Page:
Time and time again I see new yoga students being confused about whether to do a certain movement on the inhale or the exhale. “How does it go?” – they ask me – “Should I inhale or exhale when I bend down?” There is no need to remember how to breathe with every specific movement, as long as we understand the main principles that guide those choices. Let’s explore those principles today.

The main principle we use when deciding on how to breathe in a particular posture is succinctly defined by Gary Kraftsow in his book Yoga for Wellness. He writes: “The particular techniques of breathing used in asana practice are designed to maximize certain structural effects of the inhale and exhale; and the postures themselves can be considered as a way to deepen or extend these structural effects of the breath.” Remember, breath always comes first. Both inhalation and exhalation move the physical structures of the body in a certain subtle way, and in our yoga practice we choose to coordinate the action of asana with this subtle movement. Here is a quick reminder of the subtle movements that happen with inhalation and exhalation.

The shape of your skeleton plays an important role in the subtle movements of your breathing, specifically the shape of your rib cage and your spine. “The ribs are semi-rigid and serve to relay the pulling forces of the inspiratory and expiratory muscles and point them in specific directions. The semi-rigidity of the spinal column affects the movements of the trunk and of the rib cage, and consequently of breathing actions.” (2) The movement of the ribs and the movement of the spinal vertebrae are closely linked. Because of the spinal and rib cage shapes, as well as the pulling force applied by muscles, different spinal movements move the body either in expiratory (supporting the exhalation) or inspiratory (supporting the inhalation) directions.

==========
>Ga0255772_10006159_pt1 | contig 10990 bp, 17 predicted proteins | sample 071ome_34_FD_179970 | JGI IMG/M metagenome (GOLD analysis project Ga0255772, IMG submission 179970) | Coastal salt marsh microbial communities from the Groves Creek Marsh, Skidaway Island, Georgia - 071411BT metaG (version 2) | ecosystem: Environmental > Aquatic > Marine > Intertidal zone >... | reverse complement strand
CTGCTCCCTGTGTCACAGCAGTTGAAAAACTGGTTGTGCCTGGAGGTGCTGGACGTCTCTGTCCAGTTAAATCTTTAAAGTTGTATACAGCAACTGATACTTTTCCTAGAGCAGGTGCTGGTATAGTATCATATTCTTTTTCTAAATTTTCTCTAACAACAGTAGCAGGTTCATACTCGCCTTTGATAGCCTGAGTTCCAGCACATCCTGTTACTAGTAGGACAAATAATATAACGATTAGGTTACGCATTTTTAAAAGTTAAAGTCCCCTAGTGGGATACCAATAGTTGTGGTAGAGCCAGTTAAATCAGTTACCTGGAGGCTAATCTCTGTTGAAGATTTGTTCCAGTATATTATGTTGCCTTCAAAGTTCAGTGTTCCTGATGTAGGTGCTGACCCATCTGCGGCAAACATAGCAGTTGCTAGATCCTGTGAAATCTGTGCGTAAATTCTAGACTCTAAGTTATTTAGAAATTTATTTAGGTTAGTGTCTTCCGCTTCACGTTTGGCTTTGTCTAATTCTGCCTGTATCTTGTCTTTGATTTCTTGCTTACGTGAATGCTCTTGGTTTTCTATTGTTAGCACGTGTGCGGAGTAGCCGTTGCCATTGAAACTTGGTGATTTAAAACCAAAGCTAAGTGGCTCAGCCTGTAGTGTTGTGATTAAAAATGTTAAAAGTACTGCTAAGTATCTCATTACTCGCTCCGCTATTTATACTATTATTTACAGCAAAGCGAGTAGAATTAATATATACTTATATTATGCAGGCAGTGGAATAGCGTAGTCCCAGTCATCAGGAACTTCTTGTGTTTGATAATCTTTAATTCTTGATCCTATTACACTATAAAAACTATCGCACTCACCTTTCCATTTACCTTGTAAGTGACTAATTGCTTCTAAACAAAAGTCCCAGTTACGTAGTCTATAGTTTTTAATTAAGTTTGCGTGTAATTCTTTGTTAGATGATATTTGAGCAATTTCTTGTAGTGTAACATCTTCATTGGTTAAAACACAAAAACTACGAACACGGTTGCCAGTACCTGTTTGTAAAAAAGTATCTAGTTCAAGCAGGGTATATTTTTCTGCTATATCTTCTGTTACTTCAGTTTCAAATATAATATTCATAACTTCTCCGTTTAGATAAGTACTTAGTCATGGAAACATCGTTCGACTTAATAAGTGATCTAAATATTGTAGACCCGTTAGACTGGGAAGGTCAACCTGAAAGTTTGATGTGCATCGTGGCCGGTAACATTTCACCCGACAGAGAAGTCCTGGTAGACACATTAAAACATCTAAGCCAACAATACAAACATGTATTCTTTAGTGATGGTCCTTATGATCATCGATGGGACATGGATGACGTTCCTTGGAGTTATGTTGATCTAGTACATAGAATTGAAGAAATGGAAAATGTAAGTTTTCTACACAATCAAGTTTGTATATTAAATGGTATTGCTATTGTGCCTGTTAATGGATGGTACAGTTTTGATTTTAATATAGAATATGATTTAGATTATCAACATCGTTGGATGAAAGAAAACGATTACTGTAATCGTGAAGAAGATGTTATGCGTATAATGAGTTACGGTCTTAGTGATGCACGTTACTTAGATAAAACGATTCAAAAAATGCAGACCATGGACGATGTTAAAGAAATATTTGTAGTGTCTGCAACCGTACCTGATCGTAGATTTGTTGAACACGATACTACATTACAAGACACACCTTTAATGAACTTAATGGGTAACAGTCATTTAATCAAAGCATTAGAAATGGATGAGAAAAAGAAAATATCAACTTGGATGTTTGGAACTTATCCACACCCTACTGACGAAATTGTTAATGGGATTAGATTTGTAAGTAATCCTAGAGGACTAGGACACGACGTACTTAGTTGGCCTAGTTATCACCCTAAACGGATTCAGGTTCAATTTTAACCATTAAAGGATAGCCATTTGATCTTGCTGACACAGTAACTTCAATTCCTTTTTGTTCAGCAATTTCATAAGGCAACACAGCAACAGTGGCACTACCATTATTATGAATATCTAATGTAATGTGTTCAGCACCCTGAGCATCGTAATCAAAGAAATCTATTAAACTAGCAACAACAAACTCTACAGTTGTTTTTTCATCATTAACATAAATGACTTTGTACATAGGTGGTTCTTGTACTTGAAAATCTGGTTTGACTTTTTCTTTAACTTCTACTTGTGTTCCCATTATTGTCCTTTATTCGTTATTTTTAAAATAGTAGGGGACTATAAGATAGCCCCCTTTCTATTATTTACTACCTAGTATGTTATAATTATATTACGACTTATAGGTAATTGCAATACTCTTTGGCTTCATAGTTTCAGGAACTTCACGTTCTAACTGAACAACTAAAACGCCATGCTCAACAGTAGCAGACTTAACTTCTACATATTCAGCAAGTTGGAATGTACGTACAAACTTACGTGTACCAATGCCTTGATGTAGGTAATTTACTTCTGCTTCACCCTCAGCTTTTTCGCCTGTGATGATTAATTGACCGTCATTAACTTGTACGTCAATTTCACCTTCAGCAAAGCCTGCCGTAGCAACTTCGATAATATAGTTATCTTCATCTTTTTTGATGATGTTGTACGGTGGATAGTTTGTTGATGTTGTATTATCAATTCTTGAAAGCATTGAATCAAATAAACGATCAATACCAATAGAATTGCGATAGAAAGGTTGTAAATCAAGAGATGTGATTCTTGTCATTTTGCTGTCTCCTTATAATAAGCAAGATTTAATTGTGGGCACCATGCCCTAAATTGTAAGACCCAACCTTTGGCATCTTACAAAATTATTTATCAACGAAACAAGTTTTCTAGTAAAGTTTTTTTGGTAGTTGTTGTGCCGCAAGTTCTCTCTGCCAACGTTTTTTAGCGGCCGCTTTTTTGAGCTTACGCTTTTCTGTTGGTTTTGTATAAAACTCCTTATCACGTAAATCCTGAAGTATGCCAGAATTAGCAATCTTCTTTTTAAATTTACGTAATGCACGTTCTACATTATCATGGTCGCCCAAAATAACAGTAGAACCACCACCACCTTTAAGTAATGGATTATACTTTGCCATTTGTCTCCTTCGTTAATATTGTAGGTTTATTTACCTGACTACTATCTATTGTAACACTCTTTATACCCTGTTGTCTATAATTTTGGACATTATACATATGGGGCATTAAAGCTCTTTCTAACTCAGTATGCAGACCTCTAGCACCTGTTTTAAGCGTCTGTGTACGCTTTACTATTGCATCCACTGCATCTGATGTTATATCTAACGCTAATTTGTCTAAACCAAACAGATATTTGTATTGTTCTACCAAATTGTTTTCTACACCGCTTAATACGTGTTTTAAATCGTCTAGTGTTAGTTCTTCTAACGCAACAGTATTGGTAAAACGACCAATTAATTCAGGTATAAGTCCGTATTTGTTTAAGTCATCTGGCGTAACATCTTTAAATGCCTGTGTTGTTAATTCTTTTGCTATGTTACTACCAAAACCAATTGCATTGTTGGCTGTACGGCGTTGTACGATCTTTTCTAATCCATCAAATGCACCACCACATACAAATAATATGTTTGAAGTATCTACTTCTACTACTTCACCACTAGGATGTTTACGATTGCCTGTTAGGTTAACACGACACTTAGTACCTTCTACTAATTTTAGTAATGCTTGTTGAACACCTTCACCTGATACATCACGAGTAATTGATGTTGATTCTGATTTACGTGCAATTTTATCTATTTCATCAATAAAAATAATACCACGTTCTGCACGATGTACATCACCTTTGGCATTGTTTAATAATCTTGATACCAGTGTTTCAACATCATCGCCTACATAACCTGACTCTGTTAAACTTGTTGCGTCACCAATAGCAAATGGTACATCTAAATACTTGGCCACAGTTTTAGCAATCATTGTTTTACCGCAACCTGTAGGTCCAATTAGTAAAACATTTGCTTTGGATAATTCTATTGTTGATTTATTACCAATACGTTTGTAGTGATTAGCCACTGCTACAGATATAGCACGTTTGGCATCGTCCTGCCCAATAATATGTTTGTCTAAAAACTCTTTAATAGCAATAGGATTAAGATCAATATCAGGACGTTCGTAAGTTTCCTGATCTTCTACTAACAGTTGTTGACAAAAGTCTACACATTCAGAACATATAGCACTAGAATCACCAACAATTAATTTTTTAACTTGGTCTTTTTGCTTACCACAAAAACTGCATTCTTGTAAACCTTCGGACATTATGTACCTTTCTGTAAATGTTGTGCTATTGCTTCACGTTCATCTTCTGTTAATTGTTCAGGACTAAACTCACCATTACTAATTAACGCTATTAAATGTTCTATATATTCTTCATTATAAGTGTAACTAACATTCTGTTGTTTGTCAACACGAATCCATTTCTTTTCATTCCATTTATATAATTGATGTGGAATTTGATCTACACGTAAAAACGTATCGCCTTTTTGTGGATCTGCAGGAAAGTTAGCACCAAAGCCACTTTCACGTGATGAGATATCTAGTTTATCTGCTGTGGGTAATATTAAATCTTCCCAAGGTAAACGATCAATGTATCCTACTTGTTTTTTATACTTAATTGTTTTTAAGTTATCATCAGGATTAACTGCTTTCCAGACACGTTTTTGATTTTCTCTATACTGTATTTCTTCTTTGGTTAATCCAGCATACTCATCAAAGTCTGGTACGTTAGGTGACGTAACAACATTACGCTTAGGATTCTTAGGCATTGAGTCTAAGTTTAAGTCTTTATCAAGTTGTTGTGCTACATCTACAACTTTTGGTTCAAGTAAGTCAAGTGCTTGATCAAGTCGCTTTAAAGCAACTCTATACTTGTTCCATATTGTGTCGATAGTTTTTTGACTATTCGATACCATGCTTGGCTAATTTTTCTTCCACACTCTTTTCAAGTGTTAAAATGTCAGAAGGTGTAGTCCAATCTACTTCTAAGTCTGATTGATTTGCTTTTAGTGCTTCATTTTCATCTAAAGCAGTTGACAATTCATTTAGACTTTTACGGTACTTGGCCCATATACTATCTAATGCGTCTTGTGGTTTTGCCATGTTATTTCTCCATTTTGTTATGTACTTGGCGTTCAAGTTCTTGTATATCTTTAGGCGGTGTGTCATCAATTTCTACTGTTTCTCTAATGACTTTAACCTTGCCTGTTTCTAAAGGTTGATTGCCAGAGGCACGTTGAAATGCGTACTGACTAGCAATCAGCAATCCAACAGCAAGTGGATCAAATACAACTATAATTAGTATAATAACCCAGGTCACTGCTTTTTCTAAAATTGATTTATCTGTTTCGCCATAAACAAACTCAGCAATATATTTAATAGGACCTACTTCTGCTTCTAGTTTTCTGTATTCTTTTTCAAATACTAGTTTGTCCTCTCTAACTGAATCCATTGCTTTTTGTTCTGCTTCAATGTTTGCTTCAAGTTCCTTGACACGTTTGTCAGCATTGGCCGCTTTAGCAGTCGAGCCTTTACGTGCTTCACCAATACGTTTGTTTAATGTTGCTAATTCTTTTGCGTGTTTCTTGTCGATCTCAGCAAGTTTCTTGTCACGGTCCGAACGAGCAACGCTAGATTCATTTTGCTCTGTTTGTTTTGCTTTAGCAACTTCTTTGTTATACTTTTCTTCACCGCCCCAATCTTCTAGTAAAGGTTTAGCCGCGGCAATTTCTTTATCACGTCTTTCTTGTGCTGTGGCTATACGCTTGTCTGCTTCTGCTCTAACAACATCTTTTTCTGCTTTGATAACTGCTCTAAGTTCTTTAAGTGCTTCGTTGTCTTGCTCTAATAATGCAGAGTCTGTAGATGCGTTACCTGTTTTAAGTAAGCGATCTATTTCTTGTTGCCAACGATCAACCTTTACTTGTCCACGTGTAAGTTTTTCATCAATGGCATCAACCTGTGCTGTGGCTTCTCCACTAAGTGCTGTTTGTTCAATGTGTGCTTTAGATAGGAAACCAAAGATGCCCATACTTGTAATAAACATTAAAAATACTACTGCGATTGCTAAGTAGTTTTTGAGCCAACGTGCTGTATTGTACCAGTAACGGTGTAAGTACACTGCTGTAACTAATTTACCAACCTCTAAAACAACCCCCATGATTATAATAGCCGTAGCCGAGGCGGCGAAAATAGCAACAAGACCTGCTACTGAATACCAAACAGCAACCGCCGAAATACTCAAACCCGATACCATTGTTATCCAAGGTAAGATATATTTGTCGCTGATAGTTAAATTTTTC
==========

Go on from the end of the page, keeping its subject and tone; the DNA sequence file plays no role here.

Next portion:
Bending the spine forward moves the body in an expiratory direction, which is emphasized by the ribs in the front moving closer together and the volume of the thoracic cavity decreasing. This movement could be augmented by intentional compression of the abdomen. That’s is why we bend forward with exhalation.

Bending the spine backward moves the body in an inspiratory direction, which is emphasized by the ribs in the front moving farther apart and the volume of thoracic cavity increasing. This movement could be augmented by intentional lifting of the chest away from the navel. That is why we bend backward on inhalation.

Bending the spine sideways moves the body in expiratory direction, which is emphasized by the ribs on one side moving closer together. But creating a lateral stretch on the opposite side can only happen if we lift the rib cage away from the pelvis, move the ribs farther apart and increase thoracic volume on one side, which happens on inhalation. That is why we move into a side bend on exhalation, and then “work the pose” by emphasizing inhalation on the opposite side of the body.

Most of the spinal rotation happens at the level of thoracic and cervical vertebrae. Rotating the spine produces reduction in the overall height of the disks between the vertebrae and slight compression of the nucleus because of the torsion effect on the fibers, which moves the body in an expiratory direction. This is emphasized by abdominal compression that happens with twisting, which pushes the diaphragm up, and decreased thoracic volume. This is why we twist on exhalation.

Lengthening the spine upwards (axial extension) lifts the ribs upward and slightly away from each other, which moves the body in an inspiratory direction. This is emphasized by intentional expansion of the ribcage.

We can choose to augment any of those movements to create a deeper stretch in the body. For example, raising the arms up and widening the chest will support the skeletal actions of back bending, side bending and axial extension, while facilitating inhalation. Lowering the arms down and compressing the abdomen will support the skeletal actions of forward bending and twisting, while facilitating exhalation. It doesn’t mean that we can never lower the arms down on inhalation. All it means is that we consciously choose to enhance the natural process of inhalation and exhalation, to “ride the wave of the breath”, so to speak, in our asana practice. This makes the practice more organic and allows us to link the physical and physiological dimensions.



References

1. Yoga for Wellness: Healing with the Timeless Teachings of Viniyogaby Gary Kraftsow
2. Anatomy of Breathing by Blandine Calais-Germain
3. Anatomy of Movement by Blandine Calais-Germain

 



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